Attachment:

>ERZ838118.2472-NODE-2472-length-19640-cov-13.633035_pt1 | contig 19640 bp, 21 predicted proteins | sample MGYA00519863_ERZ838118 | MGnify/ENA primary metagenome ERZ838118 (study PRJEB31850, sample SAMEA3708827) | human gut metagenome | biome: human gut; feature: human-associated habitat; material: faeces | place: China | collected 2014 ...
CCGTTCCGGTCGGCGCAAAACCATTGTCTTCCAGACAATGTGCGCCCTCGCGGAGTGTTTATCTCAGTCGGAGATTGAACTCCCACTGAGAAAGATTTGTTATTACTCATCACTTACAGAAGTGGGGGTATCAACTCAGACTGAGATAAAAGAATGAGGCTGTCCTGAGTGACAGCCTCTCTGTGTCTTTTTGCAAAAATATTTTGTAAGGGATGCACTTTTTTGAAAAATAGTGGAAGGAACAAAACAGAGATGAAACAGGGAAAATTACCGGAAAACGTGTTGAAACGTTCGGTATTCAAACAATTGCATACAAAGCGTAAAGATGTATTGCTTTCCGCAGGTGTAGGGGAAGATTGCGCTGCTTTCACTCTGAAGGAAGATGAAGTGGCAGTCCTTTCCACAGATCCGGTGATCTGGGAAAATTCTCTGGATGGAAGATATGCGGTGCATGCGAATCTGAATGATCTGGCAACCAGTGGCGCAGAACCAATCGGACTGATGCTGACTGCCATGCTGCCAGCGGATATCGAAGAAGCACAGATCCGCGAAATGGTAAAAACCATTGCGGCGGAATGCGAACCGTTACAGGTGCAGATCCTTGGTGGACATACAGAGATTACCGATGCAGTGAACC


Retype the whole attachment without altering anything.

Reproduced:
>ERZ838118.2472-NODE-2472-length-19640-cov-13.633035_pt1 | contig 19640 bp, 21 predicted proteins | sample MGYA00519863_ERZ838118 | MGnify/ENA primary metagenome ERZ838118 (study PRJEB31850, sample SAMEA3708827) | human gut metagenome | biome: human gut; feature: human-associated habitat; material: faeces | place: China | collected 2014 ...
CCGTTCCGGTCGGCGCAAAACCATTGTCTTCCAGACAATGTGCGCCCTCGCGGAGTGTTTATCTCAGTCGGAGATTGAACTCCCACTGAGAAAGATTTGTTATTACTCATCACTTACAGAAGTGGGGGTATCAACTCAGACTGAGATAAAAGAATGAGGCTGTCCTGAGTGACAGCCTCTCTGTGTCTTTTTGCAAAAATATTTTGTAAGGGATGCACTTTTTTGAAAAATAGTGGAAGGAACAAAACAGAGATGAAACAGGGAAAATTACCGGAAAACGTGTTGAAACGTTCGGTATTCAAACAATTGCATACAAAGCGTAAAGATGTATTGCTTTCCGCAGGTGTAGGGGAAGATTGCGCTGCTTTCACTCTGAAGGAAGATGAAGTGGCAGTCCTTTCCACAGATCCGGTGATCTGGGAAAATTCTCTGGATGGAAGATATGCGGTGCATGCGAATCTGAATGATCTGGCAACCAGTGGCGCAGAACCAATCGGACTGATGCTGACTGCCATGCTGCCAGCGGATATCGAAGAAGCACAGATCCGCGAAATGGTAAAAACCATTGCGGCGGAATGCGAACCGTTACAGGTGCAGATCCTTGGTGGACATACAGAGATTACCGATGCAGTGAACC